410 is 0000000110011010 in binary

high byte 0000 0001 = 0x01
low byte 1001 1010 = 0x9A

There are four interactions corresponding to the 4 writes in my ServoDriver class. My code writes correspond to following: (see PCA9685 Datasheet for reference)
  • 0x00 to register 0x06 (LED0_ON_L)
  • 0x00 to register 0x07 (LED0_ON_H)
  • 0x9A to register 0x08 (LED0_OFF_L)
  • 0x01 to register 0x09 (LED0_OFF_H)
Lets look at that third write even closer to see the signaling of register and value

The Saleae Logic application's protocol analyzer has done the hard work of decoding the I2C values for us. We can see my application wrote 0x80, the register address and 0x9A the register value. In addition to automatically adding the labels in blue above the SDA channel it also has a protocol output window. I have it set to show from the start of the interaction to the end. This window shows all the values written for my PCA9685 I2C writes.

In conclusion I think the Saleae Logic 8 device will be extremely beneficial for my PiHexJ Raspberry Pi Based Hex Robot. Over the next few weeks I'm sure I'll be posting more use cases. I'm looking forward to the RC radio receive signal decoding, multiplexing and timing in the AVR microcontroller.

Monday, April 6, 2015

Running a Camel Route at Startup once only to load and process PiHexJ's servo configs

Servo Configuration File Loading

The servo calibration data is stored in config files as JSON representation. In the previous post I showed how I capture the config via a REST interface. To keep this simple each servo has it's own file name servo-{channel}.conf eg; servo-0.conf. At some point I'll  update to aggregate the configuration into a single file. Since it makes no difference to the operation of the robot, the simple approach will work for now.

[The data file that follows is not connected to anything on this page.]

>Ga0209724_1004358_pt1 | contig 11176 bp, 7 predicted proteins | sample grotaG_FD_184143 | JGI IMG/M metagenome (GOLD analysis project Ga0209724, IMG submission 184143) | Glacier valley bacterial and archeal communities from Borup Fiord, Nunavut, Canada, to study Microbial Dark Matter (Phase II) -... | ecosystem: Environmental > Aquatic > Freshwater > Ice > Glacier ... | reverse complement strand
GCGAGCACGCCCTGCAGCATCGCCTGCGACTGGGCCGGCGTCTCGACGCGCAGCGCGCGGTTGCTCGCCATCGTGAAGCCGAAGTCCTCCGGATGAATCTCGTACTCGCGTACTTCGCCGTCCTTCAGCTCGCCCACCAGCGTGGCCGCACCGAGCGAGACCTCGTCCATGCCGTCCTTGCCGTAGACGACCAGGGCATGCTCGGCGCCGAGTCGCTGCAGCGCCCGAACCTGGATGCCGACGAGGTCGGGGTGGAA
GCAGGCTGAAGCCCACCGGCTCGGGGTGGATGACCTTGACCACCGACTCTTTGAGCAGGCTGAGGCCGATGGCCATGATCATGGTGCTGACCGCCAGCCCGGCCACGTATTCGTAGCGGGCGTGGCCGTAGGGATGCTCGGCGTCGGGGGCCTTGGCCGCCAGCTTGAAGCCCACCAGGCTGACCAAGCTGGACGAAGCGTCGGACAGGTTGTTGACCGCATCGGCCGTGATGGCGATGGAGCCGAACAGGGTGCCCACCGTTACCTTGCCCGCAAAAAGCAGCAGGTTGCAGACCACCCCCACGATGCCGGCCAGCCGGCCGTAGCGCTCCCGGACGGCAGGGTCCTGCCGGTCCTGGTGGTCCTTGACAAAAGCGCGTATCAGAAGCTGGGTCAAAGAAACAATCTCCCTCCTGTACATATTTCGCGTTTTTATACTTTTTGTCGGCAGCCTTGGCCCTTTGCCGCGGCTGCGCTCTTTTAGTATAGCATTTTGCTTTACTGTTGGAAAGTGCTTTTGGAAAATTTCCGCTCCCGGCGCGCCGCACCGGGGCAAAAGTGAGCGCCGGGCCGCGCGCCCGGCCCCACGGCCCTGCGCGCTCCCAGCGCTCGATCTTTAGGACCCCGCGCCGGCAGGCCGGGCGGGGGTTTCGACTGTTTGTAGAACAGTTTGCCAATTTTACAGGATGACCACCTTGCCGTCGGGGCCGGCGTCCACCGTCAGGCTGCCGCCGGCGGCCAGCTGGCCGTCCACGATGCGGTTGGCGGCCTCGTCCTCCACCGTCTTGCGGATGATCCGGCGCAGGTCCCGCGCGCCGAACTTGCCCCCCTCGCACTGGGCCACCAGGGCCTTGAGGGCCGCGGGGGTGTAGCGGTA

Servo config files are stored in a folder specified by a property. What I wanted is a camel route to load the files and set the configuration of each servo when the PiHexJ main app starts up. The route should run once and only once. After the app is started the config is managed via the rest interface. If the configuration is updated a new conf file is written to persist the settings for then next startup.

servo-0.conf has a single record in json format. This file stores the settings that each servo needs to calibrate for differences in servo models and installation position.
{"channel":1,"range":180,"center":-5,"lowLimit":-80,"highLimit":90,"name":"Leg 0 Femur"}

The camel route to load these files is fairly straight forward

        .log(LoggingLevel.INFO, "loading config file ${in.header.CamelFileName}")
        .unmarshal().json(JsonLibrary.Jackson, ServoConfig.class)
            .log(LoggingLevel.INFO, "Loaded all servo conf files stopping loader")
            .process(new StopProcessor())

Notice the route has .autoStartup(false) this prevents this route from starting when Camel starts up. We want to control when this route starts to ensure the system is ready before loading the configuration files.